The Two "Mr. ZIP Codes"
Two Mr. ZIPS: The Inventor and the Ambassador
"Mr. ZIP Codes": Robert Aurand Moon, Inventor of the Zoning
Improvement Plan (ZIP) Codes
The Zoning Improvement Plan (ZIP) Codes were invented by Robert Aurand
Moon in the 1950’s although they didn’t come into use by the
Post Office until 1963. As the Father of ZIP Codes, Moon was also known
as “Mr. ZIP Code.”
Moon, born on April 15, 1917 in Williamsport, PA, was the United States
director of mail delivery services for seven years. He started working
for the post office in the 1940s as a postal inspector in Philadelphia
According to his wife of over 50 years, Barbara Moon, this was the period
when he began working on his idea of a Zoning Improvement Plan (ZIP),
and the invention of ZIP Codes.
Moon originally invented a three-digit code system that he believed was
necessary for the post office to keep up with the mail volume after WWII.
This system was later expanded into the ZIP Code system put into use in
1963. Moon’s numerical system was designed from the outset for mechanical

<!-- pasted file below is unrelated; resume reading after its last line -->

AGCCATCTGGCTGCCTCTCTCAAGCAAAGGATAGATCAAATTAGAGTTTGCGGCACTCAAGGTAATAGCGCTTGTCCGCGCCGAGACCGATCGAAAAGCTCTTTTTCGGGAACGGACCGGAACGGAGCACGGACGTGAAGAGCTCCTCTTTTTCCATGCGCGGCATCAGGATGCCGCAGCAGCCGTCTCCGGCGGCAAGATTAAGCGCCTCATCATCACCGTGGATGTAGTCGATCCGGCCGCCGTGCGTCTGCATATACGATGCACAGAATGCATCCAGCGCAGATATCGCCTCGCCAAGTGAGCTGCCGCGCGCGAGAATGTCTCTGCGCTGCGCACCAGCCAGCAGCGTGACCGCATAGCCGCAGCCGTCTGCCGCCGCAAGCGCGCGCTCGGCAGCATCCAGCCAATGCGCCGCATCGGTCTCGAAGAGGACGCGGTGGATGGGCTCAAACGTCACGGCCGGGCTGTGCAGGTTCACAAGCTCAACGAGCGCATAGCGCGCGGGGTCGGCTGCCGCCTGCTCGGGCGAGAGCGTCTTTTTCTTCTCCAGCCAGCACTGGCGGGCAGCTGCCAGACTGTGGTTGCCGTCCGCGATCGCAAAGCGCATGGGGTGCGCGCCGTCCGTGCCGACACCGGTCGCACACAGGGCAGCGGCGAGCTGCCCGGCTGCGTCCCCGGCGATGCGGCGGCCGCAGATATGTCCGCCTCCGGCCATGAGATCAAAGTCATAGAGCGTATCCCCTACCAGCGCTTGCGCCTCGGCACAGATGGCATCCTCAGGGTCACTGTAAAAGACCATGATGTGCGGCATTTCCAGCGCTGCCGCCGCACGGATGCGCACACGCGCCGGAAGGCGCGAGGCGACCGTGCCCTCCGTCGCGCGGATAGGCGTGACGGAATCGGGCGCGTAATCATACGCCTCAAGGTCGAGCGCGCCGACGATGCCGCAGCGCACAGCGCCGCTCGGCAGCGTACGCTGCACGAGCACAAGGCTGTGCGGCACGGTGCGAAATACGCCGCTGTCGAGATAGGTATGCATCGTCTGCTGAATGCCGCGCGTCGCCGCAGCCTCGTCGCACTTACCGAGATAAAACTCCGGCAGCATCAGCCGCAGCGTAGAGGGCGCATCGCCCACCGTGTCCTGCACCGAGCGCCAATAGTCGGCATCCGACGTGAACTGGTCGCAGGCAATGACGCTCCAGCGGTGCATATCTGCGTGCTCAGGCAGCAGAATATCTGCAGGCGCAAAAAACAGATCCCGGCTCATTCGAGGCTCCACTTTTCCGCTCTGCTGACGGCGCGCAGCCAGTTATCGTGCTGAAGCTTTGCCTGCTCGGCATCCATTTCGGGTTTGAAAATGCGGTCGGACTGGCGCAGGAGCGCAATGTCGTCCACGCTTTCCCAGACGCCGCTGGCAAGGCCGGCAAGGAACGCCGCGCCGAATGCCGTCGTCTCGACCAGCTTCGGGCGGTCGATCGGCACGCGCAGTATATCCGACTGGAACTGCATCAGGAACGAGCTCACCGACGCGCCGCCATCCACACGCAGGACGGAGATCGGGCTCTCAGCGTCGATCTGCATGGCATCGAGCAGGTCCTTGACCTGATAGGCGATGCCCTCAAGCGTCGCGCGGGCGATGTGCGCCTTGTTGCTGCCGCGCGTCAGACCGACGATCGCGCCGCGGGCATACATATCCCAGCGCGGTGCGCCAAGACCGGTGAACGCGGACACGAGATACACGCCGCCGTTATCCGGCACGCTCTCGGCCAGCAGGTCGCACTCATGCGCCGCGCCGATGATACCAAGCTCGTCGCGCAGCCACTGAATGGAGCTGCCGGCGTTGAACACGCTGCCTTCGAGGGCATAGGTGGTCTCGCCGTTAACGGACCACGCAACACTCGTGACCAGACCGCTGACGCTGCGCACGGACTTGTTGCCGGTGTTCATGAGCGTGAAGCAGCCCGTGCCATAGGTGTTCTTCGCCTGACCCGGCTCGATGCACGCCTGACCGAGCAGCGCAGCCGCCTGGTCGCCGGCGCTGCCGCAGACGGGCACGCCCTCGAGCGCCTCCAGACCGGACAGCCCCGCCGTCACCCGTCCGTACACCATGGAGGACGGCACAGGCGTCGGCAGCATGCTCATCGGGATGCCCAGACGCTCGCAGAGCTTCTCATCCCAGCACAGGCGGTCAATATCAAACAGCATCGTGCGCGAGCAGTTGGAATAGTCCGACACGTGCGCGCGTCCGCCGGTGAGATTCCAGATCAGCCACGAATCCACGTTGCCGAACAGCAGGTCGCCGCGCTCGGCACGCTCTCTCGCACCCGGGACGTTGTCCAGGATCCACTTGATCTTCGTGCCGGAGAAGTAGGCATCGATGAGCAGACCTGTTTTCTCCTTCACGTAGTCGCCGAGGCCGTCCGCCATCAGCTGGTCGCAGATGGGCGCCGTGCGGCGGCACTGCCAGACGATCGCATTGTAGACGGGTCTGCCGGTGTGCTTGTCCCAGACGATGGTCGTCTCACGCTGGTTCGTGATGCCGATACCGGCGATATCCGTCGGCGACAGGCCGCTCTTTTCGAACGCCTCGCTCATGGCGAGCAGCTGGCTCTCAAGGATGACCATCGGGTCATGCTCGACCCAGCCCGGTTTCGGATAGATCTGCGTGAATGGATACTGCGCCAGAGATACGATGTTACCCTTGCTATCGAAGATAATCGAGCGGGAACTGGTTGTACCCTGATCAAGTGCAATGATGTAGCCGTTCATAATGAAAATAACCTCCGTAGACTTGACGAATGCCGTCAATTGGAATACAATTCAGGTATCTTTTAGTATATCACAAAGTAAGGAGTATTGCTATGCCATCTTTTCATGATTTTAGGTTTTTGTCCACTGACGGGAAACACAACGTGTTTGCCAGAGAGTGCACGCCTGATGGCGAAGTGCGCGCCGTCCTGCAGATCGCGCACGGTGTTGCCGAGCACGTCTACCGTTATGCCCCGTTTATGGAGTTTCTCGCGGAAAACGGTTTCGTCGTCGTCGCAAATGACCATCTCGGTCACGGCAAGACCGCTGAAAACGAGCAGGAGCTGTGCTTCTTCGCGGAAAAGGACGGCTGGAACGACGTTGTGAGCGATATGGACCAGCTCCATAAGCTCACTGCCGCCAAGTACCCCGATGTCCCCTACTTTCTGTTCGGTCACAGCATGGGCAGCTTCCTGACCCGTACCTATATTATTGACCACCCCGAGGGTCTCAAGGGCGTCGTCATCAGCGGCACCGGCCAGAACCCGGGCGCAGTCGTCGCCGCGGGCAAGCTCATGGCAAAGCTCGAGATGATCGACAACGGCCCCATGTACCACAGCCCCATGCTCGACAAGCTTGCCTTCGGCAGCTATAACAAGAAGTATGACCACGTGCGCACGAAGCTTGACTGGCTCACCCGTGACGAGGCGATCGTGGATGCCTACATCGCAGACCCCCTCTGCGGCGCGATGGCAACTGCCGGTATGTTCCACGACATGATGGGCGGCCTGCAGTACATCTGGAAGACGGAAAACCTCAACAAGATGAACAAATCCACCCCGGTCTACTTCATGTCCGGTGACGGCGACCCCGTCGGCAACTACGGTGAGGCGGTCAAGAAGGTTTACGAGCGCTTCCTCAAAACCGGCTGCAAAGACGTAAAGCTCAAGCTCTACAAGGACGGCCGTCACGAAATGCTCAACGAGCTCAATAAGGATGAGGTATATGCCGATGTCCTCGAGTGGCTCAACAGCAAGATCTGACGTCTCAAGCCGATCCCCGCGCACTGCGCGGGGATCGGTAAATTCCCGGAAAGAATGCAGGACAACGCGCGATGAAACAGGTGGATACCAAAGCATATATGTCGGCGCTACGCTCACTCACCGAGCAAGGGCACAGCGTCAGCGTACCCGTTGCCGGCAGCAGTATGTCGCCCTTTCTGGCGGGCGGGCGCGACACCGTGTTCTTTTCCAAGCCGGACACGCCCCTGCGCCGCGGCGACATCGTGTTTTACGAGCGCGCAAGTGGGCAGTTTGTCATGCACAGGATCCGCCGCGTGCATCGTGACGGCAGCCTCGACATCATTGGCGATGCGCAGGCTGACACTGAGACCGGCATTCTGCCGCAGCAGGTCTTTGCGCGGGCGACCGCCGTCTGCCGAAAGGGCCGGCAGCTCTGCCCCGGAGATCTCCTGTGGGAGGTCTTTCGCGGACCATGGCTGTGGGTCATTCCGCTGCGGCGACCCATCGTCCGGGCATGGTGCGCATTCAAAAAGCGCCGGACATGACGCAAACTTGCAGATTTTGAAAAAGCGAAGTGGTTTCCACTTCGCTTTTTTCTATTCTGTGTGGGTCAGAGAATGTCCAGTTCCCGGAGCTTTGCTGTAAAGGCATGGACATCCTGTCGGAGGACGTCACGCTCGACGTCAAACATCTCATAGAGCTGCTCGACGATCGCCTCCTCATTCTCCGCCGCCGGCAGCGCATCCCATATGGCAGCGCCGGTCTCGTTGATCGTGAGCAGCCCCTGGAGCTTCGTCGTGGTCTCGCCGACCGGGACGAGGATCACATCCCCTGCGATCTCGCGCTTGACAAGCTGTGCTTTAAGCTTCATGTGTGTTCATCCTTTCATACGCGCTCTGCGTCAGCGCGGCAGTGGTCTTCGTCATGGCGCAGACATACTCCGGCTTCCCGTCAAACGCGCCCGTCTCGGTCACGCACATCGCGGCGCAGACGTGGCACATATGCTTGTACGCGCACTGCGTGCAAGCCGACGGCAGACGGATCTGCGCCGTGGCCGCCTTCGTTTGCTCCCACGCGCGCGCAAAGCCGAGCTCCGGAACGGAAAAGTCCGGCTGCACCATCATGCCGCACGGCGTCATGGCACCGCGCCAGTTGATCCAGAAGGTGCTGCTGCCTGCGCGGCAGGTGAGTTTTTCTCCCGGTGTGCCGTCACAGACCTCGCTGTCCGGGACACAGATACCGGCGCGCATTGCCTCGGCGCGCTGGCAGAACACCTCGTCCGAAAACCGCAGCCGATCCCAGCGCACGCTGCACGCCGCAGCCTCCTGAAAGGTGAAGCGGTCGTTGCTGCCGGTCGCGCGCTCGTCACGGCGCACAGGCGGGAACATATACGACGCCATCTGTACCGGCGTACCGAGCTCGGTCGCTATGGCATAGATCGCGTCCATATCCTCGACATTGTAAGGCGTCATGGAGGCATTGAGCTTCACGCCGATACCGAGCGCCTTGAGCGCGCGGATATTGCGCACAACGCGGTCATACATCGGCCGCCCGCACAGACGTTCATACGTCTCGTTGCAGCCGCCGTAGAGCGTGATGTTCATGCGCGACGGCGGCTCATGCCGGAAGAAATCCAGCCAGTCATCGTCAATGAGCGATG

“Mr. ZIP Code” retired from his position in 1965. Moon returned
to work as the Director of Delivery Services in Washington, DC in 1970.
He retired from that post in 1977 and moved to Zellwood, FL with his wife.
“Mr. ZIP Code” was an active volunteer while in Florida, participating
in Meals on Wheels in Orange County, the Zellwood Methodist Church and
“Mr. ZIP Code” died on April 10, 2001 at 83 years of age at
the Leesburg Nursing Center in Leesburg, FL. His ZIP Code at the time
of his death: 34748.
Mr. Zip: ZIP Codes Ambassador
When the ZIP Code system was first introduced to the public in 1963, the
post office had a hard time convincing millions of letter writers to
add the unfamiliar extra numbers to each address.
Public resistance might
have foiled the ZIP Code system were it not for
Mr. Zip – the cute and efficient-looking ambassador of the new system.
According to USPO FAQ’s, “the character Mr. Zip was designed
to promote adoption of the new ZIP Code”.
This friendly little salesman in blue was embraced by the public and did
an amazing job of making ZIP Code usage commonplace. Mr. Zip’s theme
song was “Zip-a-dee-doo-dah” sung by Ethel Merman. He appeared
on several stamps, stamp selvage and post office publicity items from
1964 to 1986.
After the introduction of Mr. Zip presenting his plea to use ZIP
codes on all correspondence, the public embraced the new system. Today,
is more than 95% compliance with the ZIP Code program.
In 1986, Mr. Zip was retired by the post office. The new nine-digit Zip
+ 4 Code had been developed, and the Post Office felt that their little
ambassador had become “an anachronism” that needed to be put